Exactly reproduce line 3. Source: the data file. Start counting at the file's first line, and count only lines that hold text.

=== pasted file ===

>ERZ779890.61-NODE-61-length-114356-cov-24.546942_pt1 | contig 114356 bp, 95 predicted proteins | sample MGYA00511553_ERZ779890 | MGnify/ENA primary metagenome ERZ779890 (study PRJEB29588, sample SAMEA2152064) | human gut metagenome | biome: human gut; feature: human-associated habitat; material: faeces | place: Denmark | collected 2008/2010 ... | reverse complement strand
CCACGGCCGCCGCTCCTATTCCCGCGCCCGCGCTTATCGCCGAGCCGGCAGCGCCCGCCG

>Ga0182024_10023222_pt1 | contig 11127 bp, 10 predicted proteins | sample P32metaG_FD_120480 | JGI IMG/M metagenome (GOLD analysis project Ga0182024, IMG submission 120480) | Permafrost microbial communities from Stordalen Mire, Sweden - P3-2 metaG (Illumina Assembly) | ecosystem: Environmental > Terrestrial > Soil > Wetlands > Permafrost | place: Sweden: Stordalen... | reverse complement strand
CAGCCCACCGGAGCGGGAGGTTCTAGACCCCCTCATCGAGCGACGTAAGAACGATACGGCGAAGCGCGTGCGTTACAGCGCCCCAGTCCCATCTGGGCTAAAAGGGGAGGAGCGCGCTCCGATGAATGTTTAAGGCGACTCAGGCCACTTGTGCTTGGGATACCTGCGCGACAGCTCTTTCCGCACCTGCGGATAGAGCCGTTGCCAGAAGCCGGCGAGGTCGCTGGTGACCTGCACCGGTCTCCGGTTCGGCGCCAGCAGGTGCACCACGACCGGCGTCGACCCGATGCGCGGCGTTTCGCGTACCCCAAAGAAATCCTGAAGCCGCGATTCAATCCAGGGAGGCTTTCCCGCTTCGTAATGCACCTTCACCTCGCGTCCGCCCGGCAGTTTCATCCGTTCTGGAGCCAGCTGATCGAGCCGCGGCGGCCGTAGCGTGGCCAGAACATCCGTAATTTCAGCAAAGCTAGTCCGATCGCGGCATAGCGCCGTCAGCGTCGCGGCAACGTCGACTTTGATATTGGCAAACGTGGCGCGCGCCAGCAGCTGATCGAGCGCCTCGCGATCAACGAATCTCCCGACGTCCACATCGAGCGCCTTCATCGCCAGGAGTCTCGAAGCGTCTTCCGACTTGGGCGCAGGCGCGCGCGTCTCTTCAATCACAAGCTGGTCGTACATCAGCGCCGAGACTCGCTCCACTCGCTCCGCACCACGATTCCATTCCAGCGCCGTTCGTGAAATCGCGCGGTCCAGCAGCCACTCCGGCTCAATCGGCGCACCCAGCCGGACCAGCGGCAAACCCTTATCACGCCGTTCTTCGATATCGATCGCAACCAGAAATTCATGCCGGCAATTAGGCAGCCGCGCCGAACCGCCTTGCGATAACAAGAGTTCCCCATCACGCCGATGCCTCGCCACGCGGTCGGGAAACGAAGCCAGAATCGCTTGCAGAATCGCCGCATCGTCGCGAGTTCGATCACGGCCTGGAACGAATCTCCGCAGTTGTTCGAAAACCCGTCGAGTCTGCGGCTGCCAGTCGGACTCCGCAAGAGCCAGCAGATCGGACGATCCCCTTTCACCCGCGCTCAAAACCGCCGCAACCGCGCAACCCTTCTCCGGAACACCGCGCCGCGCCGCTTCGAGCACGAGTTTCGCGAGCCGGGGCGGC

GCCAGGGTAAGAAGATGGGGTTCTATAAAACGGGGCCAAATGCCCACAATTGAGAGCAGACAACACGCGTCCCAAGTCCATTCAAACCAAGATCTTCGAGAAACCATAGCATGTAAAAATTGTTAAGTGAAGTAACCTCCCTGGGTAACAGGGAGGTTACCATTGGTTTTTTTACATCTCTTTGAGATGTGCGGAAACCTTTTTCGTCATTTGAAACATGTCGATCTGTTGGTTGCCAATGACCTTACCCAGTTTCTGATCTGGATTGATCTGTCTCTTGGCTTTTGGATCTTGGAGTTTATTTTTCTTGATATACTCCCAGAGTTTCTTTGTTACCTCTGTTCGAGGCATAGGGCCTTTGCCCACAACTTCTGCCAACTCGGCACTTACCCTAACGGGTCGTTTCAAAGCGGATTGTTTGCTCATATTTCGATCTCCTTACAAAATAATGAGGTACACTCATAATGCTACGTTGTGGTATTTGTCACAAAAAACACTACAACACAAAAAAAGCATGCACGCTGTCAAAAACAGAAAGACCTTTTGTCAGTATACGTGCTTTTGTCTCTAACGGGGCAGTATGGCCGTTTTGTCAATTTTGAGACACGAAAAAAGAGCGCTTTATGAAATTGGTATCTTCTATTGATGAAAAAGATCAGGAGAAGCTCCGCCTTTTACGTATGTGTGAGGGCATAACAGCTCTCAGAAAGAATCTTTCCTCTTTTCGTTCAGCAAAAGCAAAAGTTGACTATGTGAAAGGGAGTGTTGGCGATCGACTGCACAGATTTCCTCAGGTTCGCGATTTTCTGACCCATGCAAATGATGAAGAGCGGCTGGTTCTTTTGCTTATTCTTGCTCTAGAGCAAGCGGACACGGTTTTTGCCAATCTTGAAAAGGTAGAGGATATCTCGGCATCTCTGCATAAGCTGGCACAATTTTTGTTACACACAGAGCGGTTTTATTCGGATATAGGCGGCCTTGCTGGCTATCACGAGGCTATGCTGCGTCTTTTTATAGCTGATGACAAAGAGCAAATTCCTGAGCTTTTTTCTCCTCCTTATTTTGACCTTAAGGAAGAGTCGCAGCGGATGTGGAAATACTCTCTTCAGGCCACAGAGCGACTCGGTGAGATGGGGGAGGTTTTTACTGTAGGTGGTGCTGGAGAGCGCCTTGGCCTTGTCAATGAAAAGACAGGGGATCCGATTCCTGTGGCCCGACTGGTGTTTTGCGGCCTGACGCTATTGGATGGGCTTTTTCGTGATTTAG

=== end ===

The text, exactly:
>Ga0182024_10023222_pt1 | contig 11127 bp, 10 predicted proteins | sample P32metaG_FD_120480 | JGI IMG/M metagenome (GOLD analysis project Ga0182024, IMG submission 120480) | Permafrost microbial communities from Stordalen Mire, Sweden - P3-2 metaG (Illumina Assembly) | ecosystem: Environmental > Terrestrial > Soil > Wetlands > Permafrost | place: Sweden: Stordalen... | reverse complement strand